Regulation: It is amazing how these companies seem to be frequented by liberals but support the ideals of the conservatives. It’s a bit scary, for example, how long some of these companies can work outside any regulatory system. A “make the rules as you go” feeling lends a wild west atmosphere to what is now a major component to our economy. As a San Francisco host on AirBNB I was terrified that someone would try to squat / overstay or sue for a hypothetical injury. I did significant research but found few clear answers to my concerns. Even though there’s a well documented AirBNB incident in which a host encountered a serious issue with California law, when a man claimed residency after 30 days, AirBNB still seems to have no definitive advice on how to deal with this situation. In addition, they offer damage insurance but nothing to cover a potentially much more expensive liability issue. I couldn’t really find any good advice online about how to protect yourself. Even State Farm had to research the issue and get back to me. A hotel, on the other hand, is surely paying through the eyeballs to make sure it’s protected by a number of insurance mechanisms. AirBNB should make sure people are as protected with their service as they would be in any accommodation.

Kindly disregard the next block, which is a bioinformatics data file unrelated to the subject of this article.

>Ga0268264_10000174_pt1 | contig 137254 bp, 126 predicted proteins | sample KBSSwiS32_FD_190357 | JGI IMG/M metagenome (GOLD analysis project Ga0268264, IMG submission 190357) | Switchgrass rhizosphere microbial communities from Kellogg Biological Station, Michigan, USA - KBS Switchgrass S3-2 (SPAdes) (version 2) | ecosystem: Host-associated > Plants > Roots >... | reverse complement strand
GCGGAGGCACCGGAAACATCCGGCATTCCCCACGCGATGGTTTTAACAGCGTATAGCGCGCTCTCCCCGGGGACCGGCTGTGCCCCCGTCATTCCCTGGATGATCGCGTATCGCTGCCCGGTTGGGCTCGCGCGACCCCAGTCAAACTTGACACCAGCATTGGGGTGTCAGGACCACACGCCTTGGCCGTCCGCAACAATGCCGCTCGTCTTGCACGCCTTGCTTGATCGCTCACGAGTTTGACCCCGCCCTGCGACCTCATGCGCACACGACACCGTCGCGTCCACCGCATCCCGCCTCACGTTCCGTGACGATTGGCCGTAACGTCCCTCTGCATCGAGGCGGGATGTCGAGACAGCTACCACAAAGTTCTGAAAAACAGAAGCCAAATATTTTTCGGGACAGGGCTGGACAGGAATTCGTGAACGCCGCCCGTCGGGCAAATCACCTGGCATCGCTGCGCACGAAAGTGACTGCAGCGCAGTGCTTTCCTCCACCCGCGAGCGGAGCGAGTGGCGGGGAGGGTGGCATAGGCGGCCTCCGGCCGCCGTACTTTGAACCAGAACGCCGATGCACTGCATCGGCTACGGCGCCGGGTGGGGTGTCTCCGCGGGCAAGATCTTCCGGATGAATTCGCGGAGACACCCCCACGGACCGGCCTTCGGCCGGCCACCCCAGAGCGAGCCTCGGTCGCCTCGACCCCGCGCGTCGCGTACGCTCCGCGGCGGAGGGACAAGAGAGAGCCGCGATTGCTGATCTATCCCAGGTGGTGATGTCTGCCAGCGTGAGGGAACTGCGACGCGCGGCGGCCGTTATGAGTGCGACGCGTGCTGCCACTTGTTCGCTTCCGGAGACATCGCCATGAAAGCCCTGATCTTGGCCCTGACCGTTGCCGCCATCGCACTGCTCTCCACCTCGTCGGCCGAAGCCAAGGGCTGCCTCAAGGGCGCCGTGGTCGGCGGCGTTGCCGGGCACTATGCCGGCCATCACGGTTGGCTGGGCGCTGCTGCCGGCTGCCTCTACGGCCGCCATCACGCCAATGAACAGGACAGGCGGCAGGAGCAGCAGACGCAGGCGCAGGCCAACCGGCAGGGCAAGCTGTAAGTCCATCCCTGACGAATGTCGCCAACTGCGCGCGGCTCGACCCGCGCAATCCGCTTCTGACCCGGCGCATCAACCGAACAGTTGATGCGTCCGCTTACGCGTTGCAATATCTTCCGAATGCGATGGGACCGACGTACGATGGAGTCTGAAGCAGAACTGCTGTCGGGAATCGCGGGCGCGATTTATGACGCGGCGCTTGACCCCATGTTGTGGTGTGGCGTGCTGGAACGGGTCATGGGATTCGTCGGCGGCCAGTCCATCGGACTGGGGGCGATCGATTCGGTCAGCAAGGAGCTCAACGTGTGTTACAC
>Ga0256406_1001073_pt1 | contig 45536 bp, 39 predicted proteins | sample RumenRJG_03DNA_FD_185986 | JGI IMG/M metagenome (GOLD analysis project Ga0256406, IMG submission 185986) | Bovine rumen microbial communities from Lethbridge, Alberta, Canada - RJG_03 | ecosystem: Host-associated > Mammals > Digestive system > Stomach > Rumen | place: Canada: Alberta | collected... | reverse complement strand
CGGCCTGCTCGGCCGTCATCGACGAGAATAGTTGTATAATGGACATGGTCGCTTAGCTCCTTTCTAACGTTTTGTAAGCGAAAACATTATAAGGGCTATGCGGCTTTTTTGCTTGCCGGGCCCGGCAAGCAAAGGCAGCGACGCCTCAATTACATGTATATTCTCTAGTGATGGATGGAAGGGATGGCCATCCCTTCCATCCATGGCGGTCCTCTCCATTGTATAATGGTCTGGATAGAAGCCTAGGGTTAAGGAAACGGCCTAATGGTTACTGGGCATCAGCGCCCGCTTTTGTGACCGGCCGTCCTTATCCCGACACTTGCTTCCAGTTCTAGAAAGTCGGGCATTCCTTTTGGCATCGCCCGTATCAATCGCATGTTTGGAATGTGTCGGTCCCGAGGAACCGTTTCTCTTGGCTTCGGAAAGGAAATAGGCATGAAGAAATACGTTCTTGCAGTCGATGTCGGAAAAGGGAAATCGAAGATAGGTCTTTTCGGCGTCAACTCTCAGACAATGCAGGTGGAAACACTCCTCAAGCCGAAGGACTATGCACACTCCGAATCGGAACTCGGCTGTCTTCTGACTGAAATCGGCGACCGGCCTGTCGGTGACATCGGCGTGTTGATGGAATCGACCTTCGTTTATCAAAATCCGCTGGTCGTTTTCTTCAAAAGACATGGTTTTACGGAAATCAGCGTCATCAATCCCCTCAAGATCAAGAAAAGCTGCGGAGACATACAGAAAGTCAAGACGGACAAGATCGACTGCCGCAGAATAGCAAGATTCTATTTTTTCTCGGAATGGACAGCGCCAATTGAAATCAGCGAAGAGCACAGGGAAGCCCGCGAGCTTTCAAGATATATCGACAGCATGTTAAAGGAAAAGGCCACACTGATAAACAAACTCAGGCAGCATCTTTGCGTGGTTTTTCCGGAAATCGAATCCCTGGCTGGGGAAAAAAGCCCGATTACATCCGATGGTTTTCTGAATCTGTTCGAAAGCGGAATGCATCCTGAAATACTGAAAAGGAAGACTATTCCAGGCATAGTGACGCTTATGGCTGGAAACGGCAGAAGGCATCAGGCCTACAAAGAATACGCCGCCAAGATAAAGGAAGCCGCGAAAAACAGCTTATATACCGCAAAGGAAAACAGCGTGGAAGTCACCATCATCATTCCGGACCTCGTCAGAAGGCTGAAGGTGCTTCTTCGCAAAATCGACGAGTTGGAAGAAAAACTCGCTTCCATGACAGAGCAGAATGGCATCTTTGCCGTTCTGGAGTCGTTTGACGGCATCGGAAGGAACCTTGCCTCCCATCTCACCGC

Worker (Mis)Categorization: This is totally underhanded and makes me crazy. If this isn’t a step back for a healthy society I don’t know what is. People need stability to perform well in their job. This is a shortsighted way to make higher profits. Reading about this makes me feeling like the sharing economy is the latest way to feel good being poor and be without legal rights and health care.
New Opportunities: Many of these companies do offer new relatively simple ways to facilitate experiences that may not have felt accessible before. Kickstarter has absolutely allowed for a number of creative projects - some of which might previously never have been made due to lack of funds and connections - to get off the ground. The hard part of this model is its appropriation by larger companies in attempts to launch their own commercial products. It reminds us how quickly large companies consume smaller successful business models. It also points out how lucrative these new sharing economies actually are.
AirBNB offers people new opportunities to make some money. It also offers people an opportunity to stay in a location for more than a few days at more reasonable price Because of AirBNB I’m able to rent my place in SF and afford to be in NY and attend SFPC. If not for that fact, I would be borrowing money from some bank and then paying interest. For me, parts of the sharing economy are wonderful and empowering.
The Pain of the New: I understand how hotels and taxi industries would be scared by these new tools. Phone apps have allowed for the latest disruption to what had previously been a long-time static and reliable economic model. Some individual privileged positions would point out: this is capitalism, evolve or die. Sadly, many people work long hard hours with little time to ask whether they are participating in the “best, most-efficient system” or whether they should be preparing for a sudden career change. I see the losers in the new economy not as the industries, but as the employees who are probably not hired by the industries that replace their own.